By Jonathan Power
There is plenty of criticism and openness too on state-backed media. THE ENGLISH language “Moscow News” newspaper doesn’t worry much about censorship. It goes for the jugular on a regular basis. But it is doubtful if President Vladimir Putin gives it a thought. Its audience is almost entirely expatriate businessmen, diplomats and journalists.
For the Russian-language papers and broadcasting channels it is a different story. Over recent years the state has taken over more and more. Still there are chinks of light-sizeable ones, although admittedly Putin could shut these off if he wanted to. One of these is the Internet, which suffers only from the censorship of a handful of personal sites and would be impossible to stifle completely given the way “close-downs” can be circumvented.
A contributor to The Moscow News made a good point: Even discounting the chaotic nature of the web, there is plenty of Russian-language material on political and social issues that is well-written and represents a wide range of views. This does not mean, though, that most Russians are well-informed of the important political and social issues of today. But this is largely a matter of personal choice, not government restrictions. If somebody is too lazy to make just a few clicks to read and become aware of various issues and points of view, maybe he deserves to be fed bland, one-sided government propaganda.
The editor of the radio station Ekho (Echo), Alexey Venedikhov points out that the website of the station gets 3,500,000 clicks each day. Critics praise the website for its quality.
The Internet aside, critical media institutions exist. Ekho is one, broadcasting right across Russia, reaching 43 major cities, (but not the countryside). It exhibits an enormous amount of freedom. I asked Venedikhov why are they so free. “We provide information not just to the public but to top officials who tell me they listen. One example is the government learning from Ekho about a secret cemetery in Ukraine where recently Russian troops were found buried.
“Most important I have a personal relationship with Putin. I meet with him privately 3 or 4 times a year, although this year just once. We have an open discussion about everything. Putin has said publically that he is not against Ekho. So the whole country knows that. We are a medicine for Russia.”
Ekho covers Ukraine in depth. Besides giving Ukrainian leaders and foreign critics including American officials a platform, it uncovers the goings-on inside Ukraine of Russian soldiers and citizens. It covered the Malaysian airliner downing and told its audience about the likelihood that the separatists did that with a weapon that came from Russia.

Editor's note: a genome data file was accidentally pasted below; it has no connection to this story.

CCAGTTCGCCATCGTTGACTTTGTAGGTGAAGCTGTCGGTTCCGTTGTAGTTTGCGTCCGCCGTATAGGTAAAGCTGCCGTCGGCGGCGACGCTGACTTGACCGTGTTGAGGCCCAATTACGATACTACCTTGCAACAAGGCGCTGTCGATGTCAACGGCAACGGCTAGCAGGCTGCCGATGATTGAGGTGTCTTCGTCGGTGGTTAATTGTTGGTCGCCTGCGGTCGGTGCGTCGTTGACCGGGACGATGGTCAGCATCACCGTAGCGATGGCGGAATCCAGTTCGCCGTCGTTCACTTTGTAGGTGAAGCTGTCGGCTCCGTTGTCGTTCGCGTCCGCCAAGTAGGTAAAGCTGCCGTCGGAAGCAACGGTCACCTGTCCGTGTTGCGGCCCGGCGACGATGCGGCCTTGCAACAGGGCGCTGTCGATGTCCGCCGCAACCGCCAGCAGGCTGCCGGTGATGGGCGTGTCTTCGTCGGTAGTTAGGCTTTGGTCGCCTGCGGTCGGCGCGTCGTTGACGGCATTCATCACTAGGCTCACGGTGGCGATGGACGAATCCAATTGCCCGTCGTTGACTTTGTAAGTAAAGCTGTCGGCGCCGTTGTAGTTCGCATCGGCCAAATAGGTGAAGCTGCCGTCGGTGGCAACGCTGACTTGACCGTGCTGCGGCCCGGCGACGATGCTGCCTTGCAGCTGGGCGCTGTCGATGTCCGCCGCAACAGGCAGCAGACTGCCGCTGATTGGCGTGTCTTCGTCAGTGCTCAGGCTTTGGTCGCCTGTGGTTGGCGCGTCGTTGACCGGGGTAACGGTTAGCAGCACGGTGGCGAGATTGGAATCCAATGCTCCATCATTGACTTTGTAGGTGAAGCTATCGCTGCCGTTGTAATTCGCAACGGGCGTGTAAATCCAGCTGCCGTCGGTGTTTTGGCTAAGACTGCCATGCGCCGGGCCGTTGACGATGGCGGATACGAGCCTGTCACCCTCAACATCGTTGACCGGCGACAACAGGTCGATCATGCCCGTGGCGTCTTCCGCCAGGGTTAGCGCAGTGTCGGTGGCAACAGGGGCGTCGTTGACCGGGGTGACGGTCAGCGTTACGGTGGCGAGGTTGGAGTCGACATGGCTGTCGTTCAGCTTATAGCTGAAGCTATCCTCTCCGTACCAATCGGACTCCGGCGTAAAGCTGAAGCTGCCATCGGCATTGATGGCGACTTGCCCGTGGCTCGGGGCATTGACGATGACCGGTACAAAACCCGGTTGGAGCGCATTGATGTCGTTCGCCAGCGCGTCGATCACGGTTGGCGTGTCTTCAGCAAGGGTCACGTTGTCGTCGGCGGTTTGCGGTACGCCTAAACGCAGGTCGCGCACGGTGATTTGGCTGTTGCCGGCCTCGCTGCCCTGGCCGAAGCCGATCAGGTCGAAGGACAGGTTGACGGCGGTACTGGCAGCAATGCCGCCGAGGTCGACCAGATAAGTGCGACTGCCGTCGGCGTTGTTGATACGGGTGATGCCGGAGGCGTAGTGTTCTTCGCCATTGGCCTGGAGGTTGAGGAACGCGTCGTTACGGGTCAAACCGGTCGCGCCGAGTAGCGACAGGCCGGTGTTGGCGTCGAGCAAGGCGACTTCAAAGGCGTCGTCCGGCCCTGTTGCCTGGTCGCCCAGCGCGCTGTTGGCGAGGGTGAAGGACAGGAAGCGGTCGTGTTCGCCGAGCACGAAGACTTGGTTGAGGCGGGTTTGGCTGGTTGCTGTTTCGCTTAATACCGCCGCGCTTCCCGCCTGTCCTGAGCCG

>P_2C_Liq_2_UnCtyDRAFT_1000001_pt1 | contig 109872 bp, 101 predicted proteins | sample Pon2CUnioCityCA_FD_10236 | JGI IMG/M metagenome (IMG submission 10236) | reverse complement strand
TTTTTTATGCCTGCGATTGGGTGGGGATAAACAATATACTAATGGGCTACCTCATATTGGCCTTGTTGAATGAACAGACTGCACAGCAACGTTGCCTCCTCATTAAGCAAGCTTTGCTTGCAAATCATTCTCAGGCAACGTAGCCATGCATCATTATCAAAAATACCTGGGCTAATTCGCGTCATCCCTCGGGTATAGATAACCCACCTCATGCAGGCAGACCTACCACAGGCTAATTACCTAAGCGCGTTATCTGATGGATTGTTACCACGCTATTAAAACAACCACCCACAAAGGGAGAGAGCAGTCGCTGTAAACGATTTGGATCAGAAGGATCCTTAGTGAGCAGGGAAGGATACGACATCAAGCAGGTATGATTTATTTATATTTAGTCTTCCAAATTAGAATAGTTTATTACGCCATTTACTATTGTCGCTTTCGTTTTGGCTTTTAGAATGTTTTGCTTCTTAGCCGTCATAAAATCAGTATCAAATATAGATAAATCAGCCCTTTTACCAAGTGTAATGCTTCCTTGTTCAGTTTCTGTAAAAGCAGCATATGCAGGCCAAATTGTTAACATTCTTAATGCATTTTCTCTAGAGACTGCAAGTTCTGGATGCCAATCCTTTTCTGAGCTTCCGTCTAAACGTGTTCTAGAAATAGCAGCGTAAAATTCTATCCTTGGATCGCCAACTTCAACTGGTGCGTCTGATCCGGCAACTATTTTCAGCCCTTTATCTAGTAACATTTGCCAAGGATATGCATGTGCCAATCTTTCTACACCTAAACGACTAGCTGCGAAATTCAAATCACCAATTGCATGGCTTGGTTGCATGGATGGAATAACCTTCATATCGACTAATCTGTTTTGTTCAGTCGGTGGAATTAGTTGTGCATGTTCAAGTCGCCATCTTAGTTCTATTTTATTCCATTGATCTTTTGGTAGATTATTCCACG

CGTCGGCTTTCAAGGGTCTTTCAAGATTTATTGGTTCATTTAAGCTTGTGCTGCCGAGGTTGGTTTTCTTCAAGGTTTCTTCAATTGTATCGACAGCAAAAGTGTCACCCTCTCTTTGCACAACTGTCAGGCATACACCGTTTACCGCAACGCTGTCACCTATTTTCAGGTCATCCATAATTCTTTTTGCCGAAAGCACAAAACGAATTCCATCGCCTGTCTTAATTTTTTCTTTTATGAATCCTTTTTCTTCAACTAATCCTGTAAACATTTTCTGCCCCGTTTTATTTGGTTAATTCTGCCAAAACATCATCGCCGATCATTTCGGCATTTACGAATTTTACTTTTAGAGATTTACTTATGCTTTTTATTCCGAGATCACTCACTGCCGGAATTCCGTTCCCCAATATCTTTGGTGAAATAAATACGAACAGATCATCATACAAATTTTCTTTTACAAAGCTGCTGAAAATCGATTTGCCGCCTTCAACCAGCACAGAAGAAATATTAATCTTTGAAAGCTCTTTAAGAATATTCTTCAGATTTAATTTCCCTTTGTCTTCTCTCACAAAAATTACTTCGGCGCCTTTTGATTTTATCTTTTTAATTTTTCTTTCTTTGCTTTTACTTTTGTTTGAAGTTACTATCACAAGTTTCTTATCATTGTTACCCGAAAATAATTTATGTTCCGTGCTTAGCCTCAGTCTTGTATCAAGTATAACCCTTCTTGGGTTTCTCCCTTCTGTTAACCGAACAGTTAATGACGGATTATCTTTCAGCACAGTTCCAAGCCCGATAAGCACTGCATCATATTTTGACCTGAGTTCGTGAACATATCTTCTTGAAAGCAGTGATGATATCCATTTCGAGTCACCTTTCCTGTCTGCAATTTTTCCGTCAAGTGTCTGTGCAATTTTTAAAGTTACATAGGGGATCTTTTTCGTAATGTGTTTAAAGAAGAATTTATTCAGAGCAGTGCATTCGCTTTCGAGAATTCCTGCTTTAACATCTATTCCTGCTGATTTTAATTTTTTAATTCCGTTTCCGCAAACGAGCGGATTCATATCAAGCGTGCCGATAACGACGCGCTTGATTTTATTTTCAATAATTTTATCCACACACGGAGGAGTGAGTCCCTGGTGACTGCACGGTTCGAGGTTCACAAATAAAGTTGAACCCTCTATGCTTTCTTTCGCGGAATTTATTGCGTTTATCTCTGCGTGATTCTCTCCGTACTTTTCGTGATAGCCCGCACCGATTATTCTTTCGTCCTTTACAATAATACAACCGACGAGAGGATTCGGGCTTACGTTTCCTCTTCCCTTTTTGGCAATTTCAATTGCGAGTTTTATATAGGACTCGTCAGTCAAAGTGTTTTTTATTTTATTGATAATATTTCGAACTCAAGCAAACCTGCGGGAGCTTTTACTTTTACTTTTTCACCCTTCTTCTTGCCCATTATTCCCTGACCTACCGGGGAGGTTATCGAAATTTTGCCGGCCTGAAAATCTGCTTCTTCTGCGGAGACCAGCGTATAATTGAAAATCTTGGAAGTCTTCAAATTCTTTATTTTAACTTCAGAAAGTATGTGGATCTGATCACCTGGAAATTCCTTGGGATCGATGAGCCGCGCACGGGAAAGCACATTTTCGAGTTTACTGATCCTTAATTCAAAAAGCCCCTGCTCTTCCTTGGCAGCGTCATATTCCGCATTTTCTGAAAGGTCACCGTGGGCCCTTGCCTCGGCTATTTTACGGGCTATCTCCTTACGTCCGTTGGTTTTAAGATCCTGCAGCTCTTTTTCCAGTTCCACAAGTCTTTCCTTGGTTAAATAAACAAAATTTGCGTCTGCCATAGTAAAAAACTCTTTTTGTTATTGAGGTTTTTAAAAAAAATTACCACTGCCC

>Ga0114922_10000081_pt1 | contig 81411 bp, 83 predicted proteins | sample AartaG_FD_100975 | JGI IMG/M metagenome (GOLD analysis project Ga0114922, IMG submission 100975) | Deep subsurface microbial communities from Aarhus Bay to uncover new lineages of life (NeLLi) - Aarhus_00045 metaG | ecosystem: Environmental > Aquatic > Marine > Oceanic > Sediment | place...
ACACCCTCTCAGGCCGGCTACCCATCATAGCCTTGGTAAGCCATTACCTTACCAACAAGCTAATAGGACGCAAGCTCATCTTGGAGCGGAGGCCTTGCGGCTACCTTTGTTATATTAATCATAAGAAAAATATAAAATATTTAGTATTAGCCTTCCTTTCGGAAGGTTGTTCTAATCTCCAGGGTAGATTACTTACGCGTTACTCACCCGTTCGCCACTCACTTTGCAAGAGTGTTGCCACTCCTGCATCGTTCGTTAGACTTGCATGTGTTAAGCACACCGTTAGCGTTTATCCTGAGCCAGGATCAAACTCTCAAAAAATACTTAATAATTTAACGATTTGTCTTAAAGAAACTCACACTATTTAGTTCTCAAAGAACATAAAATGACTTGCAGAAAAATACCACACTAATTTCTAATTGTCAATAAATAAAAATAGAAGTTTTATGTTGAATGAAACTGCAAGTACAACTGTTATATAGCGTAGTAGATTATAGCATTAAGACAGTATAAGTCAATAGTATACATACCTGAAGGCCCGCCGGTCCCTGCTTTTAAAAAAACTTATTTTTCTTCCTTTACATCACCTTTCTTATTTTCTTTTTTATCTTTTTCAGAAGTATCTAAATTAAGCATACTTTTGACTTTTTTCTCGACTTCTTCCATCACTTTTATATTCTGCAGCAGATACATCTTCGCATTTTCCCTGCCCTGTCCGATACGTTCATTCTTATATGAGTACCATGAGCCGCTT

Ekho, like a number of other free publications, has part American ownership, in its case 33 per cent. Likewise the independently-minded business paper, Vedeomosti, has a large slice of foreign ownership including the Financial Times and the Wall Street Journal.
A new media law, which will come into effect in two years’ time, will lower the permitted foreign ownership from 33 to 20 per cent. (In the US it is 25 per cent, which is why Rupert Murdoch changed his nationality from Australian to American)
Another very independent voice on the media landscape is the newspaper Novaya Gazeta, founded in part by the ex-president of the Soviet Union, Mikhail Gorbachev, who used his Nobel Peace Prize money to help launch it. Today 51 per cent of its ownership is in the hands of its journalists. Six of its journalists have been murdered, including Anna Politkovskaya who raised Putin’s wrath for the way she reported on the war in Chechnya. Some say that since then it treads a little more warily.
Even the major television stations, which follow the state line, (some smaller ones don’t) have their openings that allow in some outside light. On this visit, driving 150 kilometres from Moscow, we stopped for petrol. In the café the 24-hour news channel was switched on, reporting the annual Valdai Discussion Club where Putin shares the platform with Western critics. I watched the former French prime minister, Dominque de Villepin, talk about Ukraine. In a peasant’s house where we stopped to buy cheese, the farmer was watching the same event on Star TV.
And what about the speck in our own eye? In many Western countries TV is partly under the thumb of governments. In France three of its major TV channels are state-owned. When Berlusconi was president of Italy nearly all TV media was under his control. In Japan a friend of the prime minister has recently been appointed head of NHK. He stressed that the station should adhere to the government line. In the US Murdoch’s Fox TV broadcasts the Republicans’ every thought.
This is not to excuse Russia, only to understand it.–KT